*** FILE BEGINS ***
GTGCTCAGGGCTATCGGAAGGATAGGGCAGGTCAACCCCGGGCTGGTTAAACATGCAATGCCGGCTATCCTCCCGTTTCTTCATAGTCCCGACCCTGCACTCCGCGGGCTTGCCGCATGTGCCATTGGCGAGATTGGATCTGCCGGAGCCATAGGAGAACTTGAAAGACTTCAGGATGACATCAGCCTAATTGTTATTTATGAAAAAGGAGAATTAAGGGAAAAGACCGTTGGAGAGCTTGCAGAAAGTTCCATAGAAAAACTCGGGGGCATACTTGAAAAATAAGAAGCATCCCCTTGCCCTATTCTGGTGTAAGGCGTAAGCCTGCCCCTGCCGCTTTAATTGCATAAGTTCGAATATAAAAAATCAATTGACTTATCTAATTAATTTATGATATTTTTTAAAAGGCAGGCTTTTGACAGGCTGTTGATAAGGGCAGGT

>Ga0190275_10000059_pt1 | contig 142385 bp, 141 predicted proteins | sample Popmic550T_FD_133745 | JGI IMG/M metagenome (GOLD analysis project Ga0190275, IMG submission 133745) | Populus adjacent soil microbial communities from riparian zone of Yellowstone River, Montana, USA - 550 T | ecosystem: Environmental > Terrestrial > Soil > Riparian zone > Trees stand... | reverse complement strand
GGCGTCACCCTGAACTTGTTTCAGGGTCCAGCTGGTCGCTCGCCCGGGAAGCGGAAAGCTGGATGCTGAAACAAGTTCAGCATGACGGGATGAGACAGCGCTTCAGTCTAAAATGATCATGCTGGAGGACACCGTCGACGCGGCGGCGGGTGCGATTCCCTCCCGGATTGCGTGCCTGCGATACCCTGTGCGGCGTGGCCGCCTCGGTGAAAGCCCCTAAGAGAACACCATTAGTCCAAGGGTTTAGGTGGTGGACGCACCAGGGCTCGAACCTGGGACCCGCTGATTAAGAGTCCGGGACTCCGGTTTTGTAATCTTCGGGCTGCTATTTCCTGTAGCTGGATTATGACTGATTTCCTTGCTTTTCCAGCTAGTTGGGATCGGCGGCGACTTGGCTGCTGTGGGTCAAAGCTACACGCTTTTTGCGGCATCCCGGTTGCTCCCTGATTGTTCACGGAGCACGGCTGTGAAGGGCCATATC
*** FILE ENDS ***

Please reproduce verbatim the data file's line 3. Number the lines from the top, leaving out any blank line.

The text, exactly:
GGCGTCACCCTGAACTTGTTTCAGGGTCCAGCTGGTCGCTCGCCCGGGAAGCGGAAAGCTGGATGCTGAAACAAGTTCAGCATGACGGGATGAGACAGCGCTTCAGTCTAAAATGATCATGCTGGAGGACACCGTCGACGCGGCGGCGGGTGCGATTCCCTCCCGGATTGCGTGCCTGCGATACCCTGTGCGGCGTGGCCGCCTCGGTGAAAGCCCCTAAGAGAACACCATTAGTCCAAGGGTTTAGGTGGTGGACGCACCAGGGCTCGAACCTGGGACCCGCTGATTAAGAGTCCGGGACTCCGGTTTTGTAATCTTCGGGCTGCTATTTCCTGTAGCTGGATTATGACTGATTTCCTTGCTTTTCCAGCTAGTTGGGATCGGCGGCGACTTGGCTGCTGTGGGTCAAAGCTACACGCTTTTTGCGGCATCCCGGTTGCTCCCTGATTGTTCACGGAGCACGGCTGTGAAGGGCCATATC